oppn parties Mallya-Jaitley: Political Capital Out of Sidling Up

News Snippets

  • The Army conducts an operational alert exercise in eastern Ladakh
  • The IAF reopened the Vijaynagar advance landing ground, an airstrip in Arunachal Pradesh near the Chinese border
  • Amit Shah says he never sought to impose Hindi
  • Government bans the manufacture and sale of e-cigarettes in India
  • Mamata Banerjee seeks an appointment with Home Minister Amit Shah today
  • Bengal CM Mamata Banerjee meets PM Modi in what she later described as a government-to-government meeting
  • Supreme Court sets a deadline of October 18 for completing the hearings in the Ayodhya case
  • Pakistan rejects India's request for use of its airspace when PM Modi flies to the US later this week
  • Crude prices fall sharply as Saudi Arabia assures normal production in a few weeks. Prices fall by 5.4% to $65.30 per barrel
  • Sensex tumbles 700 points over fears that rising crude prices will deal a body blow to the tottering Indian economy
  • As Rajeev Kumar fails to appear before the CBI despite several notices, the agency forms a special team to locate and apprehend him
  • S Jaishankar says Pakistan is not a normal neighbour and its behaviour is a "set of aberrations"
  • External Affairs Minister S Jaishankar says PoK in Indian territory and the country hopes to have physical jurisdiction over it one day
  • Barasat Sessions court near Kolkata rejects Rajeev Kumar anticipatory bail application citing lack of jurisdiction as the reason
  • PM Modi celebrates his birthday with Narmada aarti and later has lunch with his mother.
Sunni Wakf Board and Nirvani Akhara write to the Supreme Court for a negotiated settlement to the Ayodhya dispute
oppn parties
Mallya-Jaitley: Political Capital Out of Sidling Up

By Linus Garg

About the Author

Sunil Garodia Linus tackles things head-on. He takes sides in his analysis and it fits excellently with our editorial policy. No 'maybe's' and 'allegedly' for him, only things in black and white.
The Arun Jaitley-Vijay Mallya meeting issue has been blown out of proportion by a section of the press. If the fugitive entrepreneur was a member of parliament, he had access to the same pathways, halls and corridors which the finance minister had. If he catches up with the minister in one of these corridors and whispers something to him, does it qualify as a meeting? Obviously, it depends on what meaning one assigns to the word meeting. The dictionary says meeting means either “an assembly of people for a particular purpose, especially for formal discussion” or “a situation when two or more people meet, by chance or arrangement.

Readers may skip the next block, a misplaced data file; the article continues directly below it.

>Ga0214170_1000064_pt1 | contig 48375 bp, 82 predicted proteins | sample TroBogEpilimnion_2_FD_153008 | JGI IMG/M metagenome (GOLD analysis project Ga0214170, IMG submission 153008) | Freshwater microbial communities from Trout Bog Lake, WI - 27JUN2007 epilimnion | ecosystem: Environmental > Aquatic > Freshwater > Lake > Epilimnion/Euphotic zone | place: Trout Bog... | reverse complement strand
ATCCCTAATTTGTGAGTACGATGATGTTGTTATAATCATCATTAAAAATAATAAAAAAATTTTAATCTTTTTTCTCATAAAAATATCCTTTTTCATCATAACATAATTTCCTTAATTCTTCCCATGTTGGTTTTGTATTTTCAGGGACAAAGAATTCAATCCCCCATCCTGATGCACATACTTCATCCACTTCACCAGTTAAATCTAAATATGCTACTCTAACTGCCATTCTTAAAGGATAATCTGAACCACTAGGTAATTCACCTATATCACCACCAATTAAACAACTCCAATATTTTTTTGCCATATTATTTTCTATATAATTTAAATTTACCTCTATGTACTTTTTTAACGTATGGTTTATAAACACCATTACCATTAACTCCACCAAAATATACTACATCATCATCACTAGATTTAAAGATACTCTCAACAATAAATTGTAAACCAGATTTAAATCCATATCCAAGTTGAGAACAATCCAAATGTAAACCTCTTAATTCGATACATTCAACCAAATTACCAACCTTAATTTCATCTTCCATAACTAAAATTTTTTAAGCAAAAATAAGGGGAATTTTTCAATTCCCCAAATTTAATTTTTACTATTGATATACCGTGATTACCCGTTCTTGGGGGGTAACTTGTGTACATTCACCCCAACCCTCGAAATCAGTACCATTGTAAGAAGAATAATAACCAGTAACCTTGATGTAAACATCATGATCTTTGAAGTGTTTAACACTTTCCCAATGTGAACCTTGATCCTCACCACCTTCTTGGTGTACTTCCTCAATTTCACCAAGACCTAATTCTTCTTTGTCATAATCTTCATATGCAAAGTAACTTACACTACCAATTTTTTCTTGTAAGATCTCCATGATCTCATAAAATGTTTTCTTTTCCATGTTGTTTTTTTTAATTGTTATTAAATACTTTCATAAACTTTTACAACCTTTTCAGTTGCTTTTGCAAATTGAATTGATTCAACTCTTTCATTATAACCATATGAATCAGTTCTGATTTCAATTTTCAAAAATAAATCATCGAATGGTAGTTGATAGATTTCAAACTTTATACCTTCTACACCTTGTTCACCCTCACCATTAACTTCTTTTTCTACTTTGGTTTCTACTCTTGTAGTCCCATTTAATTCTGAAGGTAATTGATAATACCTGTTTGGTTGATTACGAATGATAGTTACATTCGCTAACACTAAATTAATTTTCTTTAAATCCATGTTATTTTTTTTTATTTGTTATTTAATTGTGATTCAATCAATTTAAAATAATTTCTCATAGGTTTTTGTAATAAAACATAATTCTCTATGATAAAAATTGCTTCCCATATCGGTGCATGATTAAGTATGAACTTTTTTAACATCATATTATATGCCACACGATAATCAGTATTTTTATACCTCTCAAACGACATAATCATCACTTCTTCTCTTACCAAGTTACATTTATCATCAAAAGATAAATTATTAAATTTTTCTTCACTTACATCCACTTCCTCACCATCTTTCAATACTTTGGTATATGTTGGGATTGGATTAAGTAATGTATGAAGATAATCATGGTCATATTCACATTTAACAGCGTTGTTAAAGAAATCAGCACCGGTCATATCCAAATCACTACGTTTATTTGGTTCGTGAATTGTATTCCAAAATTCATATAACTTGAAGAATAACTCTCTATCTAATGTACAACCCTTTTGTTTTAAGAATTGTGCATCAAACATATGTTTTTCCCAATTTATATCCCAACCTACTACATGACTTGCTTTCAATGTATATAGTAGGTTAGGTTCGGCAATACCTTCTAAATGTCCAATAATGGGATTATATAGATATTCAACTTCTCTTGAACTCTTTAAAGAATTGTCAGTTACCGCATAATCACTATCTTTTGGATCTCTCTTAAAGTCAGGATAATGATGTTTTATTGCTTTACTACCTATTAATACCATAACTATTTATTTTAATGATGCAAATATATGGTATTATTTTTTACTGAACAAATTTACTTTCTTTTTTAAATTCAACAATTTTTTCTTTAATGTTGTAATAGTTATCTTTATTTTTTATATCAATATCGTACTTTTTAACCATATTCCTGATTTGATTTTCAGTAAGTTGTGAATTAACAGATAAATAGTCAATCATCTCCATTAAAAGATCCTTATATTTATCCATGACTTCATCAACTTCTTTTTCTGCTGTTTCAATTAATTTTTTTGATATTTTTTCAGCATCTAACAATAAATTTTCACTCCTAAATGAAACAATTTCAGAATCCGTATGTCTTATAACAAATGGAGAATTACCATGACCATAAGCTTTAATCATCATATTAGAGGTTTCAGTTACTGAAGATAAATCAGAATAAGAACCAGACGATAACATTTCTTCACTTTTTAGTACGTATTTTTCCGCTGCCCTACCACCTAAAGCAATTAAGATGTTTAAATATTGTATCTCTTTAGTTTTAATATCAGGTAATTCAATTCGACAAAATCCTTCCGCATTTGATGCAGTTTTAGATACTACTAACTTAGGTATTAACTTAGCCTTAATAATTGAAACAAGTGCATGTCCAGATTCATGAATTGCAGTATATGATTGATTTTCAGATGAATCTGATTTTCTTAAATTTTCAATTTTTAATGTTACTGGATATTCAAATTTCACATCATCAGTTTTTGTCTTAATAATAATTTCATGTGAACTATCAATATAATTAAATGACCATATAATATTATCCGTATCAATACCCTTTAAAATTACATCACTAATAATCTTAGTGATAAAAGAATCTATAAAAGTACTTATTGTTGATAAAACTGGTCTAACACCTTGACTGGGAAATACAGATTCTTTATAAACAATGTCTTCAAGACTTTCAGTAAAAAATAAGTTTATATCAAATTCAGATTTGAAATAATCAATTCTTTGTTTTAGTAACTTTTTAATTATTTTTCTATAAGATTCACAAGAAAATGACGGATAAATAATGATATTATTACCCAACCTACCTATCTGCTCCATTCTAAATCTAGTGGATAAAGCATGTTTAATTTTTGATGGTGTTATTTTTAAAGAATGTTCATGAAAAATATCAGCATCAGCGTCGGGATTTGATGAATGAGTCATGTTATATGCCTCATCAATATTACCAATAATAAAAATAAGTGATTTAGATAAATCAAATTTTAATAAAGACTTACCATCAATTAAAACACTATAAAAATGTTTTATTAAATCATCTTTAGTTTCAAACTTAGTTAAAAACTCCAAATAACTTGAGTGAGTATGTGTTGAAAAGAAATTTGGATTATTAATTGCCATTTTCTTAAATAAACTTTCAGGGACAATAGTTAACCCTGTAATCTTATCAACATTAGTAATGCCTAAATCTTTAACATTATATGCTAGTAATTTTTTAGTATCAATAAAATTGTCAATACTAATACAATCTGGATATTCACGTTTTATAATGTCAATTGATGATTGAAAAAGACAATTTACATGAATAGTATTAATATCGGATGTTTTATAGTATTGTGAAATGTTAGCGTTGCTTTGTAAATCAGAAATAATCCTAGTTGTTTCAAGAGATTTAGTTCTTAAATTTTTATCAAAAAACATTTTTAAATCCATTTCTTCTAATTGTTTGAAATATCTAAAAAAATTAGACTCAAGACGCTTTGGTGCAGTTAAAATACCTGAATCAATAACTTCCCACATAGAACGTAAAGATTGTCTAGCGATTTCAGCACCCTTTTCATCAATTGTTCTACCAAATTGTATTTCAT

In this case, what Vijay Mallya first said in London, he obviously tried to portray the first meaning – that he had met the finance minister for a formal discussion, which obviously was not the case. Mallya himself admitted as much. In any case, whose word would you believe – that of a fugitive and absconder or a government minister? Jaitley has confirmed that Mallya had sidled up to him in the corridors of parliament one day and said that he wanted to make an offer of settlement. Jaitley said he asked him to talk to his bankers.

But since Jaitley is a public figure, a minister and a lawyer to boot, he made a mistake by not making the chance meeting public. He should have issued a statement at that time saying that Mallya had tried to make such an offer. He should have realized that a person like Mallya would try to make political capital out of the chance meeting. But that mistake does not make Jaitley a colluder or helper. The biggest mistake the government made was in not getting a court order impounding Mallya’s passport (as also that of Nirav Modi, Mehul Choksi and other high profile borrowers who are suspect) when it was known that he was in financial difficulty and might flee the country any day. The mistake is being compounded by not finding a way to bring him, and the others, to face trial in India.